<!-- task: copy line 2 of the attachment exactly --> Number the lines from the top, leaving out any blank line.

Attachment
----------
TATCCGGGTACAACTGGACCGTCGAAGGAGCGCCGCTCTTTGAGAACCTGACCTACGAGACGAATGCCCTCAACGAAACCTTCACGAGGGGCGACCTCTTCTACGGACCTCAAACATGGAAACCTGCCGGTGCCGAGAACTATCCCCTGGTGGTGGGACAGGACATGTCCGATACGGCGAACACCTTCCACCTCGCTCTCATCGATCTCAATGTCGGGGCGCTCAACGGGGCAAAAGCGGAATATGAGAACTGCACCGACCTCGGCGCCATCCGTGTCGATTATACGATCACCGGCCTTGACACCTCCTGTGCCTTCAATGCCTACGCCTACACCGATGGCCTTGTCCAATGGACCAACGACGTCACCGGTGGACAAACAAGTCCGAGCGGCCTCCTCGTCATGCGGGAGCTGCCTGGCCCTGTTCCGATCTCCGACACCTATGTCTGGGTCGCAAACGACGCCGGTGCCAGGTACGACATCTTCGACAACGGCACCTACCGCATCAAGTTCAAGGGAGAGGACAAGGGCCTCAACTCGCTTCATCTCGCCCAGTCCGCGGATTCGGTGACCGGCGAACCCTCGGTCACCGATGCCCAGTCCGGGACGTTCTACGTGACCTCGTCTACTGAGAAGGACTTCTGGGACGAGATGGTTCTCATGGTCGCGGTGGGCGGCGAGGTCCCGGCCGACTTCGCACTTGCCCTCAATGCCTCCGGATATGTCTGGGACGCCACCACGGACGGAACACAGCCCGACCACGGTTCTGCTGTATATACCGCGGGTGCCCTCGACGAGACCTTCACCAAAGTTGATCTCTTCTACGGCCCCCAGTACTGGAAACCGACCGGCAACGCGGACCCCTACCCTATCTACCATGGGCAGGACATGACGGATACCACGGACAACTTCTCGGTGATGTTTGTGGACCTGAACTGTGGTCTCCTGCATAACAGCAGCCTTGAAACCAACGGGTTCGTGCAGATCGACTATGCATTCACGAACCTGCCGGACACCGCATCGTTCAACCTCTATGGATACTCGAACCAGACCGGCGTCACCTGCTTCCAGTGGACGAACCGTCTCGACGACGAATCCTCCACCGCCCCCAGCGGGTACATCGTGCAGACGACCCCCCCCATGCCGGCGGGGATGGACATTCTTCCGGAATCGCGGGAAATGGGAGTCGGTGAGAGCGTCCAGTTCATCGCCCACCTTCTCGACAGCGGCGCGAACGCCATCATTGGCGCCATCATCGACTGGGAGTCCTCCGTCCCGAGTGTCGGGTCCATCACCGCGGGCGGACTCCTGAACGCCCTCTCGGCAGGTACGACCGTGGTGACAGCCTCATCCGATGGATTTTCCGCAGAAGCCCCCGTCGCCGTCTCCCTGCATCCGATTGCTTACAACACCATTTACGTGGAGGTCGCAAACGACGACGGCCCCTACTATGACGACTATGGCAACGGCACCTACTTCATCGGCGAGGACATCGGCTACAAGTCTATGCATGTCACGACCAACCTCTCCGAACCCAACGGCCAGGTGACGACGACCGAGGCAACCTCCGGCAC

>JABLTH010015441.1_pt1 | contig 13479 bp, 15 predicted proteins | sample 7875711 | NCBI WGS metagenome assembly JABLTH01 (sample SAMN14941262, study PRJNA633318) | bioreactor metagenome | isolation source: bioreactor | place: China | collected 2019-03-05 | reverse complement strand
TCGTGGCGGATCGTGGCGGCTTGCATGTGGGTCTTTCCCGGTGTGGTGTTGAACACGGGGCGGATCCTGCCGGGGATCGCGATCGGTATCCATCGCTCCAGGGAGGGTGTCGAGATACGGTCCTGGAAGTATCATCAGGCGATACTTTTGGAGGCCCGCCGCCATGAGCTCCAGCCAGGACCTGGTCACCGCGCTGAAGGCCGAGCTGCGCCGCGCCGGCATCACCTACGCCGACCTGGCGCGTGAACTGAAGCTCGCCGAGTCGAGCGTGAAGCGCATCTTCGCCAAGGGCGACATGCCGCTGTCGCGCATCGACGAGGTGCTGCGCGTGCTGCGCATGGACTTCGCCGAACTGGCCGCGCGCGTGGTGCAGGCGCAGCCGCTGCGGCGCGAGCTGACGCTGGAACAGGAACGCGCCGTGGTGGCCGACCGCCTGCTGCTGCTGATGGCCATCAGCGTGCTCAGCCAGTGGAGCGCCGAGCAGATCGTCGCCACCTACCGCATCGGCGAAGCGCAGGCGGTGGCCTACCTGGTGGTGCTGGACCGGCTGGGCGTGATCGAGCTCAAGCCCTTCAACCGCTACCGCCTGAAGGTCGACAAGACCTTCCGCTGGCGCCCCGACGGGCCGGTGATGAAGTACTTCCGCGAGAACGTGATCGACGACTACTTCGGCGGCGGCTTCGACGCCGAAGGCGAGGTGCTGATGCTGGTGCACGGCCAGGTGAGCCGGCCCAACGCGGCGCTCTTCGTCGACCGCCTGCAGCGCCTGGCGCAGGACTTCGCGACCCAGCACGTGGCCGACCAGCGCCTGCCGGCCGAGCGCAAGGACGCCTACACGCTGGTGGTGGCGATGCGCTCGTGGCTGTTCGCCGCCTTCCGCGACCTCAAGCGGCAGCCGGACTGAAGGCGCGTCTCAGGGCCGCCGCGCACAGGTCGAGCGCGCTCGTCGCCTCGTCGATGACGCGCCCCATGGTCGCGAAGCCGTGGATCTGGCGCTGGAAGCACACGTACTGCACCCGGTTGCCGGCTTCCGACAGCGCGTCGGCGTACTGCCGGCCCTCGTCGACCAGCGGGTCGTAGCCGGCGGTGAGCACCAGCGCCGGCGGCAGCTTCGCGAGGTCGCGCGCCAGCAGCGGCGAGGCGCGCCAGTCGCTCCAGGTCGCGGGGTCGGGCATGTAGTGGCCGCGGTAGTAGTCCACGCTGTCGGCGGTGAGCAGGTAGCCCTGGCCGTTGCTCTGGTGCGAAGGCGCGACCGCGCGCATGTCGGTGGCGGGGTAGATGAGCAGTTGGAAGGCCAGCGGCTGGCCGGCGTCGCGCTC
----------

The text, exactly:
>JABLTH010015441.1_pt1 | contig 13479 bp, 15 predicted proteins | sample 7875711 | NCBI WGS metagenome assembly JABLTH01 (sample SAMN14941262, study PRJNA633318) | bioreactor metagenome | isolation source: bioreactor | place: China | collected 2019-03-05 | reverse complement strand